It has been reported that seventeen year old sixth-form student, Ben Turnbull, from Sussex, England, has received a B in his English Literature exam despite answering every question using nothing but emojis.

Ben, who has no interest whatsoever in any of the courses he is taking, decided it would be “a right laugh” to answer all of the questions with emojis, which included fire, a cry-laughing face and a monkey covering its eyes, but is now said to be “pursuing a career in publishing” following his new found academic success.

“My mum forced me to come to sixth-form” Ben told us. “She said if I didn’t, I’d have to get a full time job and pay her some rent. Fuck that. This year has been a right doss. I rarely turned up on time, did balloons in my lunch hour and sat on Snap Chat all day, so, the fact I am walking away from this English exam with a B is fucking miraculous. If life is this easy, I’ll be running my own publishing company in no time at all.”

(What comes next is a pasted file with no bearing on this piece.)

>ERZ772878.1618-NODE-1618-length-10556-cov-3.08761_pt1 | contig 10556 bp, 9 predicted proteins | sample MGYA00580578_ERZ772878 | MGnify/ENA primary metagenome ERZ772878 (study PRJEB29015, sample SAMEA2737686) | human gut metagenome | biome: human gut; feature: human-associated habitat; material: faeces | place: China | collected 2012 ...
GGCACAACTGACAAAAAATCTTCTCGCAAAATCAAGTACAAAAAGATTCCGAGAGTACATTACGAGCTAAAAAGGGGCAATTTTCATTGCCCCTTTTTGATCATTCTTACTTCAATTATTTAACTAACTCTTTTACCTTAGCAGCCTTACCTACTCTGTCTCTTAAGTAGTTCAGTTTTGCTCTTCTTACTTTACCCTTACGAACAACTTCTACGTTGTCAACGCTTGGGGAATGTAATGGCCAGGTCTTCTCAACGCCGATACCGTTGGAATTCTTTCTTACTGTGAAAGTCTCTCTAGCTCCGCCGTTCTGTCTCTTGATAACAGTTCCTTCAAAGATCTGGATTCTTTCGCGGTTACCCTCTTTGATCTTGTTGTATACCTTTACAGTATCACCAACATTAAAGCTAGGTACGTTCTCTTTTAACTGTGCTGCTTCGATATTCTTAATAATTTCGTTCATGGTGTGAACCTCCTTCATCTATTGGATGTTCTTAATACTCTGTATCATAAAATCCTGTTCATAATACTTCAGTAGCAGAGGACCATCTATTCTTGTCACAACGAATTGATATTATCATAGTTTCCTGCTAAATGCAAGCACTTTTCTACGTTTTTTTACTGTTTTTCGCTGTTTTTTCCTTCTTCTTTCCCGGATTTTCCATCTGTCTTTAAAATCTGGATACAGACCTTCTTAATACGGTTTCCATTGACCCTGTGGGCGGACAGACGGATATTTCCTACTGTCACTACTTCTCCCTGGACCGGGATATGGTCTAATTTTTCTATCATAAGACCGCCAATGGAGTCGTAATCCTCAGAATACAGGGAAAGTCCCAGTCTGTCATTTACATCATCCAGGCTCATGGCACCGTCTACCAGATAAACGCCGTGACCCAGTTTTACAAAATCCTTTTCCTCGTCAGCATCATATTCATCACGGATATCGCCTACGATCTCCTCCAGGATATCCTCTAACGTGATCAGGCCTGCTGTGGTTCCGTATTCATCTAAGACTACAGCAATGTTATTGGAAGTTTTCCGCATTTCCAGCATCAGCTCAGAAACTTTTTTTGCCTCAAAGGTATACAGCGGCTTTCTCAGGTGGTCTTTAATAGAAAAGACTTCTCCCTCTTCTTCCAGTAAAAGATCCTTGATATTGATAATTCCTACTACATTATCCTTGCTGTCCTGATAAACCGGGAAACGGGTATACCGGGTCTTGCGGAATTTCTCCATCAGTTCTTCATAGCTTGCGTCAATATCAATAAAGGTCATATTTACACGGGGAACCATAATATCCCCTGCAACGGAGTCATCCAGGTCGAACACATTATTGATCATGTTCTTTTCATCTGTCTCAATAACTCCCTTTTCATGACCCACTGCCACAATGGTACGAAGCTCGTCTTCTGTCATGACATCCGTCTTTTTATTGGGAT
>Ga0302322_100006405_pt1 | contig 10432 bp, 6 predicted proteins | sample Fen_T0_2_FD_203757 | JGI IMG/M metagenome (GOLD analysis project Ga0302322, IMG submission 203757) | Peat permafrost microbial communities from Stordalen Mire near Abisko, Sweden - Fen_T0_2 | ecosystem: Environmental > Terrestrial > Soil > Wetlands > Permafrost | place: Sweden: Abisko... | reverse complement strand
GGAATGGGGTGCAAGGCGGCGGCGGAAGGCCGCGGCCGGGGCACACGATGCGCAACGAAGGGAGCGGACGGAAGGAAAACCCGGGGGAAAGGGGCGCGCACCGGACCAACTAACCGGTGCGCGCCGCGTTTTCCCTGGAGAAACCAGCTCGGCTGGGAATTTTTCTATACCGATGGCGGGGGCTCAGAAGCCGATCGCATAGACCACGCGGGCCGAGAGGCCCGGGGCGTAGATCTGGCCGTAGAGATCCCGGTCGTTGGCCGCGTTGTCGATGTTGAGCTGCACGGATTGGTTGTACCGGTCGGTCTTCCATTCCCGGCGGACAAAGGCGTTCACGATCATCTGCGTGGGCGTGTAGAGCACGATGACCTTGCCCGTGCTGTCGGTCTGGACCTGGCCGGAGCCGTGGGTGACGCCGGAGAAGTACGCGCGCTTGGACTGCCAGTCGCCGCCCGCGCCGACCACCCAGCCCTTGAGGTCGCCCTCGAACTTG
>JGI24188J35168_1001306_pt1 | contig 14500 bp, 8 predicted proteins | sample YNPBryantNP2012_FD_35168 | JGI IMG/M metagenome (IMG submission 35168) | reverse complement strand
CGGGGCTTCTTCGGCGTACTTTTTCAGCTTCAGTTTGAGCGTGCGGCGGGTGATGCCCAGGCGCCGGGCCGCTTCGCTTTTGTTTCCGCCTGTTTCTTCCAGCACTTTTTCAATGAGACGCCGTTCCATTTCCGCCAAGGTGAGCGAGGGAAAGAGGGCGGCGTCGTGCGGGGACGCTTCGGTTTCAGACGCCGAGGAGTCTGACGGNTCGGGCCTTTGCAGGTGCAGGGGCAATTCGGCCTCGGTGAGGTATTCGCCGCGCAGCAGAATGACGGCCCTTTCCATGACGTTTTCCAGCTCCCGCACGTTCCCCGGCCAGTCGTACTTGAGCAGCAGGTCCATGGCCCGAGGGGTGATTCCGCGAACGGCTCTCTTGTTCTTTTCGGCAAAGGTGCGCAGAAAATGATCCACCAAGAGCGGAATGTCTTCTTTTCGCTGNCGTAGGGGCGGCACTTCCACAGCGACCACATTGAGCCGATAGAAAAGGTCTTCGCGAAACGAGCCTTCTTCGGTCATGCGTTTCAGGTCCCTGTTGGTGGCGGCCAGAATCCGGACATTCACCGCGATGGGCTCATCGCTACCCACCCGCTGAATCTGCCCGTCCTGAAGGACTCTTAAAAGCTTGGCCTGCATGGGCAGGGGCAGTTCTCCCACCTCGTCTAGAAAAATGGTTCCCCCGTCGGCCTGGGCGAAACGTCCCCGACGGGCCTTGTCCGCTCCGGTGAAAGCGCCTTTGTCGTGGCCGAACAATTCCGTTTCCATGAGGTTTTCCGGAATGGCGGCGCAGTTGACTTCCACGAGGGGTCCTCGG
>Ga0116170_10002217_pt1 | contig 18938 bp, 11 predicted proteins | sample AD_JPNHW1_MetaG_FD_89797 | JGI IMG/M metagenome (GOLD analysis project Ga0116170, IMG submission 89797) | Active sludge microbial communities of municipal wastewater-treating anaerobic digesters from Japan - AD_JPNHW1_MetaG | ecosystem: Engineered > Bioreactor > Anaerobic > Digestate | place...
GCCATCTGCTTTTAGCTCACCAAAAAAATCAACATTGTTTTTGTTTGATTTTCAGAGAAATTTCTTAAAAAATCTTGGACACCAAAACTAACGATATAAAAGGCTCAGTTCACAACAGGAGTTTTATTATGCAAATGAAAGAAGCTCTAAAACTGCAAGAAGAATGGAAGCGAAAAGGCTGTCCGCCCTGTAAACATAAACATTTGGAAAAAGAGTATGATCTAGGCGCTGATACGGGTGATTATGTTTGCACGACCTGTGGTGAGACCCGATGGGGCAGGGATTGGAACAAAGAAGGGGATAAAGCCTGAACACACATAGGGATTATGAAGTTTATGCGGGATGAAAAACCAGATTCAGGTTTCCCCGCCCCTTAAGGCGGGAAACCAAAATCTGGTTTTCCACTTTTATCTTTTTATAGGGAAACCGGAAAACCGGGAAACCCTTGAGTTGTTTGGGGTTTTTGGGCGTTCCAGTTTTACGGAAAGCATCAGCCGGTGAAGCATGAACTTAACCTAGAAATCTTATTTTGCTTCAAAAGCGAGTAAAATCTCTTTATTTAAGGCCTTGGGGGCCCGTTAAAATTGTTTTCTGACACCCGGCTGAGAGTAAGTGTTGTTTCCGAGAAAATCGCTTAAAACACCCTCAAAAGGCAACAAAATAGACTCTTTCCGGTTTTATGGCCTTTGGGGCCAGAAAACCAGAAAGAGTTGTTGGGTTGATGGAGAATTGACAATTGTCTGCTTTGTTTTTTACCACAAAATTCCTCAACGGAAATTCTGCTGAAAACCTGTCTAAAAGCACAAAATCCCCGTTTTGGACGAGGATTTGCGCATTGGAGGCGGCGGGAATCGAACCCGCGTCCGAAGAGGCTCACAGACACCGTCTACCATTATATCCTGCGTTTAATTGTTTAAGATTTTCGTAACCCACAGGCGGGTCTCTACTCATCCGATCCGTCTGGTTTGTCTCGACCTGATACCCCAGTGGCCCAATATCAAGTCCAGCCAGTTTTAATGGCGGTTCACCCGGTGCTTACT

It is believed that Ben was expected to fail all of his exams and had become known amongst the school’s staff as “a fucking waster” and a “bit of a thick cunt”.

“He was a nice kid when he was younger but when he turned fourteen he became a mouthy little prick,” claims Mr Jackson, head of the English Department. “I was itching for him to fail so I could kick him out of my class, as he is a disruptive influence, but he got a frigging B. The fact he achieved such a high grade despite not writing a single word is enough to make me quit my role as a teacher and go and live in a cabin in the woods all by myself. Why do the biggest idiots in life always get a free pass?”

“When asked in the exam to ‘Write about the ways Coleridge tells the story in Part 4 of the poem’, Ben answered with a pair of peeping eyes and apparently the assessor thought that was good enough to give him full marks. What the actual fuck is that about? What do those eyes even mean?” asked an irate Mr Jackson.

Wunderground didn’t know if this was a rhetorical question so decided not to answer.






Source link